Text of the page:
“Truck drivers are a vital part of the Australian economy, and this is the first step towards getting a complete picture of their health and wellbeing. Our next steps are to find out from drivers themselves how best to tackle to the health problems they face, and then to work with industry to develop programs to improve health”, he said.

“Everyone deserves to get home healthy and safely.  Since 2009, Linfox has reduced its rate of injury (LTIFR) by 90% but there is more to be done. This study forms part of our ongoing work to develop proactive strategies that empower our people to look after themselves and each other.  We’re proud to support Monash University to build a clearer picture of driver health ,” said Linfox General Manager Human Resources Lauren Pemberton.

This report, the second from the Driving Health Study, used a unique national database of more than 4.5 million workers compensation claims, made across all industries in Australia, from 2004-2015.

The study found that:

  • A total of twenty‑four geographic areas had more than twice the average rate of work‑related injury and disease in truck drivers. These areas were typically on the outskirts of major cities and on the border between Victoria and New South Wales, reflecting major trucking routes.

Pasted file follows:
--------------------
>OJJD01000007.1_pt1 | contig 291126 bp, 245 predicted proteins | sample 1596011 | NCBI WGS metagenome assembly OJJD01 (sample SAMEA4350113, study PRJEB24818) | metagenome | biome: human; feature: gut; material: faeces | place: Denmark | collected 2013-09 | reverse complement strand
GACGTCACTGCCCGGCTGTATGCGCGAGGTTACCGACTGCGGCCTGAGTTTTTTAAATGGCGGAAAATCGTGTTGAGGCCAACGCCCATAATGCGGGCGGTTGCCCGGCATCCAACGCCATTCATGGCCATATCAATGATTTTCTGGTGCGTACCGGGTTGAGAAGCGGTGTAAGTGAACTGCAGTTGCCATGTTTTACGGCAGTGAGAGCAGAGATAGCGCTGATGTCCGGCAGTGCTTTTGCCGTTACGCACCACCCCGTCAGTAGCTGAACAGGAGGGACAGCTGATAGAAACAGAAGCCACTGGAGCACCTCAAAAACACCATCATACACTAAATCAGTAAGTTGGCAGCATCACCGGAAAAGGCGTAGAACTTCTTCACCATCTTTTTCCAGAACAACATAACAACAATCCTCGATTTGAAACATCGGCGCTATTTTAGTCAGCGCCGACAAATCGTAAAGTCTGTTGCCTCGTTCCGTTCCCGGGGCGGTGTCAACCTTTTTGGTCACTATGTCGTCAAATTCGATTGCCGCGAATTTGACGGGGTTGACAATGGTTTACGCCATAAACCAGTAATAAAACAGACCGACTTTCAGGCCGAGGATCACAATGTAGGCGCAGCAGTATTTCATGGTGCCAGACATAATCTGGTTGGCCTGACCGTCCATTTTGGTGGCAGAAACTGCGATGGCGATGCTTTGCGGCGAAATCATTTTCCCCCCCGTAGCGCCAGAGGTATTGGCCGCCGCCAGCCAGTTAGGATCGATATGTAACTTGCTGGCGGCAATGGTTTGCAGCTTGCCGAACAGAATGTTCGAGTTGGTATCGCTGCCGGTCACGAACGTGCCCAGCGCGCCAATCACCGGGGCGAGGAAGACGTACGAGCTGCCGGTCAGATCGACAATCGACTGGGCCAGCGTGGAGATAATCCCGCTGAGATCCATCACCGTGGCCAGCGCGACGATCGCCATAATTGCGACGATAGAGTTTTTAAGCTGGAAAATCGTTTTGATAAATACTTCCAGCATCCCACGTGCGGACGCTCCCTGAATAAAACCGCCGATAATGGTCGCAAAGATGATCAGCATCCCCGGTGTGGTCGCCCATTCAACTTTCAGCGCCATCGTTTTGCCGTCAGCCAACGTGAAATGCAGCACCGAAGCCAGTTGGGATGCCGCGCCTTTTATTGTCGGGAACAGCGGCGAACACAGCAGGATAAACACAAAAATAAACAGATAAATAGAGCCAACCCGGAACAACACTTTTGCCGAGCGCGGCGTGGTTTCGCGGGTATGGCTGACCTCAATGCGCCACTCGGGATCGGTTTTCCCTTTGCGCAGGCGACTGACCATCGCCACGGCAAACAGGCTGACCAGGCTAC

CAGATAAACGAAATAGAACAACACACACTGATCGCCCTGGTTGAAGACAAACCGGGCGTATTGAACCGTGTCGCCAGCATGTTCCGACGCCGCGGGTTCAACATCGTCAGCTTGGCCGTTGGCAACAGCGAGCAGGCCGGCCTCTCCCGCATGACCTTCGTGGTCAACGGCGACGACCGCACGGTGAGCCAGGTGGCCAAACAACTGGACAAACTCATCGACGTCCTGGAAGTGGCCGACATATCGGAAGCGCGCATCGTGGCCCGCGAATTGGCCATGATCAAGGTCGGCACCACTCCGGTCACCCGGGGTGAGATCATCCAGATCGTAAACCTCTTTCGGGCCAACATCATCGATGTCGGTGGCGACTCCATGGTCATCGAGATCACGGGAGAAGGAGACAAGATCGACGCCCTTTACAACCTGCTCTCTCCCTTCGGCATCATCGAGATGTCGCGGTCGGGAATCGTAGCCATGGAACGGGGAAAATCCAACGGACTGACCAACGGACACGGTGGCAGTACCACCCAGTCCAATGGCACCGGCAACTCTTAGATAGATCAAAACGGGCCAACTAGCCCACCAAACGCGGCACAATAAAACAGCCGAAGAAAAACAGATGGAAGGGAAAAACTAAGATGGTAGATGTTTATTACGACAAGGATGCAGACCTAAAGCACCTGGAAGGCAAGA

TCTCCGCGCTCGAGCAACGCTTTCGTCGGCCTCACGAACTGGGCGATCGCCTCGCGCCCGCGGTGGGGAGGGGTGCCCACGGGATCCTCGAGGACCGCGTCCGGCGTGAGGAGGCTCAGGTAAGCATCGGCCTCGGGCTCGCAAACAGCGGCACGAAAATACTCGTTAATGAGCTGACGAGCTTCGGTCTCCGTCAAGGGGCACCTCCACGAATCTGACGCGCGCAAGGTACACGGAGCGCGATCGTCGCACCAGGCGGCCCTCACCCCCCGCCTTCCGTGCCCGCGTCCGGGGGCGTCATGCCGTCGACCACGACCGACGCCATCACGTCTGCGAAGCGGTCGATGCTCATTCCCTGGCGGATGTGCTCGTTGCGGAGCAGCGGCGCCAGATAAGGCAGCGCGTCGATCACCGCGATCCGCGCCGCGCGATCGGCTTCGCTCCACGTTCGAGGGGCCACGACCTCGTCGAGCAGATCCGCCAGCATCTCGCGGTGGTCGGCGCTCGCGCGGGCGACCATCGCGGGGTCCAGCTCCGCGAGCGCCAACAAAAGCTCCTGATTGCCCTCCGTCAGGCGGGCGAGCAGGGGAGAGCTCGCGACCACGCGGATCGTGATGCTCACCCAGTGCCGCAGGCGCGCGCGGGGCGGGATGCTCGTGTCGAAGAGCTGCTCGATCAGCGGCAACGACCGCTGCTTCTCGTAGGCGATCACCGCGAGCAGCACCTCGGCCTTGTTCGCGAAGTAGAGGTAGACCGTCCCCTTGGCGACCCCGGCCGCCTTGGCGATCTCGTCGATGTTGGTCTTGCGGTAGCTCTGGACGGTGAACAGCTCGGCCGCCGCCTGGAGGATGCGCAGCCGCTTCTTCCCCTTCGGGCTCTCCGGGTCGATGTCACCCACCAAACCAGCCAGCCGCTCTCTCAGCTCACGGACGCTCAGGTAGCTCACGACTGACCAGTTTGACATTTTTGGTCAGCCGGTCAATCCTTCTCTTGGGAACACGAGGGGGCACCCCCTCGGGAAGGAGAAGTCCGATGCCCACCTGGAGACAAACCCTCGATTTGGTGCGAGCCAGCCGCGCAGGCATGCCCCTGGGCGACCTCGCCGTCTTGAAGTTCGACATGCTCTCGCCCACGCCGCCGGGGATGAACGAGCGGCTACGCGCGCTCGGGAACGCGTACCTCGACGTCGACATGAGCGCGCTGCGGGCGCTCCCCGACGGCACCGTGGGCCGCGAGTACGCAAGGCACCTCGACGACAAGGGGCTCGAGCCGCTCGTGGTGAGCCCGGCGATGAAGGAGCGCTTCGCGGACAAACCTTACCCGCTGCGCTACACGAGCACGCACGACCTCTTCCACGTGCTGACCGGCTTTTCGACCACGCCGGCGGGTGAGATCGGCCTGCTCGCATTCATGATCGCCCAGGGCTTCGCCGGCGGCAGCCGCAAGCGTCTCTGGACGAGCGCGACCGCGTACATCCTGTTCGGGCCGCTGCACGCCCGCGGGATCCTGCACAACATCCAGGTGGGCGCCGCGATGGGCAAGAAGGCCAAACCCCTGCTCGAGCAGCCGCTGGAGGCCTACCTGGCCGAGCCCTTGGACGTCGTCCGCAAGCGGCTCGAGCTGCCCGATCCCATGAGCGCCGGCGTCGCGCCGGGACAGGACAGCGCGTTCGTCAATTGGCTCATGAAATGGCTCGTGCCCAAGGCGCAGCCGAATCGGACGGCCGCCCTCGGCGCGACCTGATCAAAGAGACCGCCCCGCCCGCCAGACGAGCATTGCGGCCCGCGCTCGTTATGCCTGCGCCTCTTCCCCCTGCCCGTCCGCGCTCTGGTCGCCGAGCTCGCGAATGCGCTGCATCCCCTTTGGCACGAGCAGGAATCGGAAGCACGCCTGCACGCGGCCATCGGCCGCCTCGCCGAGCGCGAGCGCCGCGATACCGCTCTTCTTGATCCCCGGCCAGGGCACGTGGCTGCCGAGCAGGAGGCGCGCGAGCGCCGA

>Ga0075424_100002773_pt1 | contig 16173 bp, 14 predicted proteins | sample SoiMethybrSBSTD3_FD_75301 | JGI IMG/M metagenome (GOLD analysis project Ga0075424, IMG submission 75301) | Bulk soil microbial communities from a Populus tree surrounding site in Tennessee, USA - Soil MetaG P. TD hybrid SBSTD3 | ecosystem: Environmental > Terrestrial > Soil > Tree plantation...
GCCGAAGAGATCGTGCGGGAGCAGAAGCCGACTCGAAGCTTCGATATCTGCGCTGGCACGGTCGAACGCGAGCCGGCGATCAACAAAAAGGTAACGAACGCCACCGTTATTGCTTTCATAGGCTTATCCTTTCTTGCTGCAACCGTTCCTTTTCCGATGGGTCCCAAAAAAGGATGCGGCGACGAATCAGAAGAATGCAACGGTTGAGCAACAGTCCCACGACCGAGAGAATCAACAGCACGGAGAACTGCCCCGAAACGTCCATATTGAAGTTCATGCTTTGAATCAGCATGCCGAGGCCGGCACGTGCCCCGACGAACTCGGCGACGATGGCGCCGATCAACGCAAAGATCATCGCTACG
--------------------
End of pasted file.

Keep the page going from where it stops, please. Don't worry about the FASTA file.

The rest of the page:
• The average age of truck drivers with accepted workers’ compensation claims was 44.5 years.
  • The largest group of claims were from the 35 to 54 years age group, accounting for nearly sixty percent of all claims.
  • The oldest age group of 65+ years recorded the smallest percentage of total claims (2.7%) but were at the highest risk of injury and disease, and recorded median time loss durations much longer than younger drivers.
  • The older drivers also had a statistically significantly higher rate of neurological conditions compared with the other age groups, suggestive of noise induced hearing loss from prolonged exposure to noisy working environments.
  • Generally, musculoskeletal injury was the most common type of injury for all truck drivers, accounting for approximately 60 percent of all accepted claims. The median duration of time off work following a musculoskeletal injury was 5.2 weeks.
  • In contrast, mental health accounted for a small proportion of accepted claims but the median duration was much longer at 10.3 weeks.
  • There were 545 compensated work‑related fatal injury claims in truck drivers in the 12‑year time series, representing 15.1% of all compensated fatal claims across all occupations in Australia during the study period.